The Riverfire fireworks display is one of the major spring events in Brisbane. Supplied by Aruga PR.
The Riverfire fireworks display is one of the major spring events in Brisbane. Supplied by Aruga PR.

River city serves up a cultural feast

Spring has officially sprung and in Brisbane that means lots of colour.

From blooming jacarandas to sunny days that are warm, but not too warm, the sparkling frocks of Priscilla the musical and the annual Riverfire fireworks display, there's plenty to see and do as we break free of the winter blues.

For three weeks in September, the South Bank cultural precinct becomes a hive of activity during the Brisbane Festival.

Featuring a mix of free and ticketed events, which overlap with the September school holidays, the festival has something for all ages and tastes.

Treasury Brisbane Arcadia is the central hub and its crowning jewel is the River of Light - The Story of Maiwar water fountain, light and laser spectacular.

The free show, which takes place daily at 6.30pm, 8pm and 9.30pm, uses water jets and lights to tell the traditional story of the dreaming serpent that created the river that is the lifeblood of the city.

A collaboration of Oracle Liquid and the Nunukul Yuggera Aboriginal Dance Company, the display is a visual marvel.

The nearby Courier-Mail Spiegeltent is home to saucy cabaret shows including Life.

The creatives behind Blanc de Blanc and Limbo Unhinged deliver a night of theatrical anarchy themed around life's milestones.

Life is a somewhat chaotic, adults-only mix of clowning, acrobatics, dance and live music courtesy of a band led by jazz vocalist Fantine and saxophonist Blaise Garza.

 

The Spiegeltent is the centrepiece of the Brisbane Festival. Supplied by Aruga PR.
The Spiegeltent is the centrepiece of the Brisbane Festival. Supplied by Aruga PR. Paul Sickling

The Spiegeltent's theatre-in-the-round experience means there's no bad seat in the house. You're close enough to see every muscle as an acrobat swings from the rafters and to appreciate the subtle details of Goos Meeuwsen's (of Cirque du Soleil fame) physical comedy.

A short walk along the river brings me to Stokebar Q, an open-air restaurant and bar with stunning views of the city skyline across the Brisbane River.

Situated just far enough away from the hustle and bustle of the festival, it's a peaceful spot to enjoy a few nibbles from the hand and fork menu and one of the signature cocktails either before or after a visit to Arcadia.

Combining botanical vodka with thyme, cucumber and lemon oil, the Diamantina cocktail is a refreshing partner to the grilled haloumi with burnt honey and fresh mint.

Back at Arcadia, the House of Mirrors is a mind-bending labyrinth of seemingly endless mirrors. The giant walk-through experience is one of several interactive installations that challenge the senses.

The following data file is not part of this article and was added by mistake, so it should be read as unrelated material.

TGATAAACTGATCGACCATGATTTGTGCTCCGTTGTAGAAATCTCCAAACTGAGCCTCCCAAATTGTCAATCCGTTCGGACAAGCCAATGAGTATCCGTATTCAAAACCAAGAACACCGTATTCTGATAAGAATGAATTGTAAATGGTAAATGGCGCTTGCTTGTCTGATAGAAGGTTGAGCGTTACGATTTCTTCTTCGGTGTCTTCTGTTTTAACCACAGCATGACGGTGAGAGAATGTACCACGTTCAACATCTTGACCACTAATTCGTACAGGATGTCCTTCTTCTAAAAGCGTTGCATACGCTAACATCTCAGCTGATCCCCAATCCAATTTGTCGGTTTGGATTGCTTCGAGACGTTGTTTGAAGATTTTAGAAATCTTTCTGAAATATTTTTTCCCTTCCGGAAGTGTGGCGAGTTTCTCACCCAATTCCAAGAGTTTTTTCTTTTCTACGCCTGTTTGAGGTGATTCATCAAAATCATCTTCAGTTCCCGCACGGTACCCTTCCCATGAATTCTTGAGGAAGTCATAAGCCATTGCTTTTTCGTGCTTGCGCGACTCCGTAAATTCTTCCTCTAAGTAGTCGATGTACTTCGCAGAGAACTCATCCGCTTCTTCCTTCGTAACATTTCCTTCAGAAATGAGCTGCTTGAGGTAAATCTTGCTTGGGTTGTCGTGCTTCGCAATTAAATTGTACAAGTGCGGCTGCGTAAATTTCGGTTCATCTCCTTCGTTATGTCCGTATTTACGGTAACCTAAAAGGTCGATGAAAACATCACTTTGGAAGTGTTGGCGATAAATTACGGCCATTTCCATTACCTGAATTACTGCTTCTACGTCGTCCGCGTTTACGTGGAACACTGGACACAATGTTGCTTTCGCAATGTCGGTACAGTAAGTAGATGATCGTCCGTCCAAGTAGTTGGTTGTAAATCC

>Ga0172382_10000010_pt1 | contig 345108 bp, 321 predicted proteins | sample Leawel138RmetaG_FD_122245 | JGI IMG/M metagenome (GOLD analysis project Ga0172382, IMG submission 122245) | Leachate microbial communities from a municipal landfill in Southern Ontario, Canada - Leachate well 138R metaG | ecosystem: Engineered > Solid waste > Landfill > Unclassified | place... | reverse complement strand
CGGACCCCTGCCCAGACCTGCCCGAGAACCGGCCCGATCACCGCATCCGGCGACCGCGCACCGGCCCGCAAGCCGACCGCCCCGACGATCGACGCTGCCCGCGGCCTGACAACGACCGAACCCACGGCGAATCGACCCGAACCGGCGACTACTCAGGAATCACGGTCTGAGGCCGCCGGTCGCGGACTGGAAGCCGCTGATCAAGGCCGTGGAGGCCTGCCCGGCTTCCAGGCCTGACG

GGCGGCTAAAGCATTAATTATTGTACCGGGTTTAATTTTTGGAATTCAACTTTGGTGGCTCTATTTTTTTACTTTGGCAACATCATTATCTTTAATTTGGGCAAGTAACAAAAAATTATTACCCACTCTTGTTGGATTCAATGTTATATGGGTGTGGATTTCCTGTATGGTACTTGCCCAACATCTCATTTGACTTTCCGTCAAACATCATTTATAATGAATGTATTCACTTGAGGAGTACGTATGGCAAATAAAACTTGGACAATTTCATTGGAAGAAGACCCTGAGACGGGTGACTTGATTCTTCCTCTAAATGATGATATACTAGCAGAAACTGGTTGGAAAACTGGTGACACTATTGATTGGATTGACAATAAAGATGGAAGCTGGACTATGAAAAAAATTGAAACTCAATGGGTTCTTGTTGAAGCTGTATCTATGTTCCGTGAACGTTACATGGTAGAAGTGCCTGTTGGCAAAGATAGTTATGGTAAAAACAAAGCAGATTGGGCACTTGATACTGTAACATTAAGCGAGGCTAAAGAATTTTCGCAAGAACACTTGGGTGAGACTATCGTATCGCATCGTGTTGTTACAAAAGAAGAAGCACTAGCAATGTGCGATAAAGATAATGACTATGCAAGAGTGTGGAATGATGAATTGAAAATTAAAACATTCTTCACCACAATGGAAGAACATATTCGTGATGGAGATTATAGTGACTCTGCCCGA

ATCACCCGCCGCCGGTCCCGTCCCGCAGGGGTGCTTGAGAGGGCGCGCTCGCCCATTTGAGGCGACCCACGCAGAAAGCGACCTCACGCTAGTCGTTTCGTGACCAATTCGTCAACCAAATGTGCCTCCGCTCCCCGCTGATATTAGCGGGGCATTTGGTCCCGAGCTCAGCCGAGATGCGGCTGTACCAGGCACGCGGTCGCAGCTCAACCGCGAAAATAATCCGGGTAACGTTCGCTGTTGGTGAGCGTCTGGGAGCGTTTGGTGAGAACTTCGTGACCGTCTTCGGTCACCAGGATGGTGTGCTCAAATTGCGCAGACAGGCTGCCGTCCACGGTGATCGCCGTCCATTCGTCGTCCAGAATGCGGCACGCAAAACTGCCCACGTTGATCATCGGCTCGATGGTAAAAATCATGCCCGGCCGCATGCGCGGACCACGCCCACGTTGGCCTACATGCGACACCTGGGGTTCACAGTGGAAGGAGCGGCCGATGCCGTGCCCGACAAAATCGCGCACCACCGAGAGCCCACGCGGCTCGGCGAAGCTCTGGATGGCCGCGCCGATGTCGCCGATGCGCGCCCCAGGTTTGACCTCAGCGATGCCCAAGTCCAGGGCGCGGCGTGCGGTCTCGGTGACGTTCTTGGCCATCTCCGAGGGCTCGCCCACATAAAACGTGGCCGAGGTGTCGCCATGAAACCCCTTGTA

The Brisbane Festival's House of Mirrors. Supplied by Aruga PR.
The Brisbane Festival's House of Mirrors. Supplied by Aruga PR.

The Brisbane Powerhouse is another cultural hub worth visiting during a Brisbane stay. Situated in the leafy riverside suburb of New Farm, the power station is now an arts centre hosting more than 1000 performances and events each year.

Currently showing is the Wildlife Photographer of the Year exhibition. Founded in 1964 and organised and produced by the Natural History Museum, it is one of the longest and most prestigious photography competitions in the world.

Now in its 53rd year, the competition received nearly 50,000 submissions from amateur and professional photographers from more than 92 countries.

Boasting 100 award-winning images across six categories, the free exhibition features intimate and awe-inspiring shots. Acting as a window into the natural world, they range from cute clownfish and frogs to fierce predators and remote landscapes.

While the exhibition is suitable for all ages, there are some confronting images in the documentary category.

I wrap up my weekend with a long lunch at Blackbird Bar & Grill at Eagle Street Pier.

This award-winning eatery boasts yet another stunning view of the Brisbane River, this time of the Story Bridge.

If you love surf and turf then you'll be in seventh heaven here. The seafood platter showcases the best seafood southeast Queensland has to offer, from Mooloolaba prawns to Moreton Bay bugs and Hervey Bay scallops.

The impressive steak menu boasts black angus, wagyu and shorthorn, all of which are cooked on the restaurant's Inferno 96 wood-fired grill imported from the US.

The heirloom beetroot salad and dutch cream potato baked in clay are two tasty side dishes contrasting the fresh with the decadent. If you're after something even richer, there's a young spring vegetable salad dressed with an olive oil containing 24K pure gold.

It really doesn't get any better than eating the freshest seasonal produce while enjoying one of the best views in Brisbane.

The writer was a guest of Oaks Festival Towers and Brisbane Festival.

What's on

The Brisbane Festival runs until next Saturday, September 29. For more information go to brisbanefestival.com.au.

The Wildlife Photographer of the Year exhibition is on at the Brisbane Powerhouse until November 4.

Sunsuper Riverfire takes place next Saturday, September 29. Entertainment starts at 4pm and fireworks start at 7pm. South Bank is an alcohol-free space for the event.


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